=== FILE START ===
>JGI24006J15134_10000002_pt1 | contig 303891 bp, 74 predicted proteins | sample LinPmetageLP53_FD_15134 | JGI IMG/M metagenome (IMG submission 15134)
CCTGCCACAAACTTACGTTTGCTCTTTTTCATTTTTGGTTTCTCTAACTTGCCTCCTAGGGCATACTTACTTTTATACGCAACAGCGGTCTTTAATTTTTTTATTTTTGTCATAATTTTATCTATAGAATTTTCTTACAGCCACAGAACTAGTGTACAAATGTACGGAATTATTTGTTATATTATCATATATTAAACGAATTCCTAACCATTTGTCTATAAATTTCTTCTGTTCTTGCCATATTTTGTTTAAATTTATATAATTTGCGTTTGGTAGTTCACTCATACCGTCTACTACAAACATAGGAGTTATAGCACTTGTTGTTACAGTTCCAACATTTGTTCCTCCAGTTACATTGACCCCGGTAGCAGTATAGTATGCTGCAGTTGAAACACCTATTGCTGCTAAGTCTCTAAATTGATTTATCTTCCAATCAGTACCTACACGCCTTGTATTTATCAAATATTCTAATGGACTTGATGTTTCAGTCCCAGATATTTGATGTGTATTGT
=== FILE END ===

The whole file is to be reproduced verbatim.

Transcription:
>JGI24006J15134_10000002_pt1 | contig 303891 bp, 74 predicted proteins | sample LinPmetageLP53_FD_15134 | JGI IMG/M metagenome (IMG submission 15134)
CCTGCCACAAACTTACGTTTGCTCTTTTTCATTTTTGGTTTCTCTAACTTGCCTCCTAGGGCATACTTACTTTTATACGCAACAGCGGTCTTTAATTTTTTTATTTTTGTCATAATTTTATCTATAGAATTTTCTTACAGCCACAGAACTAGTGTACAAATGTACGGAATTATTTGTTATATTATCATATATTAAACGAATTCCTAACCATTTGTCTATAAATTTCTTCTGTTCTTGCCATATTTTGTTTAAATTTATATAATTTGCGTTTGGTAGTTCACTCATACCGTCTACTACAAACATAGGAGTTATAGCACTTGTTGTTACAGTTCCAACATTTGTTCCTCCAGTTACATTGACCCCGGTAGCAGTATAGTATGCTGCAGTTGAAACACCTATTGCTGCTAAGTCTCTAAATTGATTTATCTTCCAATCAGTACCTACACGCCTTGTATTTATCAAATATTCTAATGGACTTGATGTTTCAGTCCCAGATATTTGATGTGTATTGT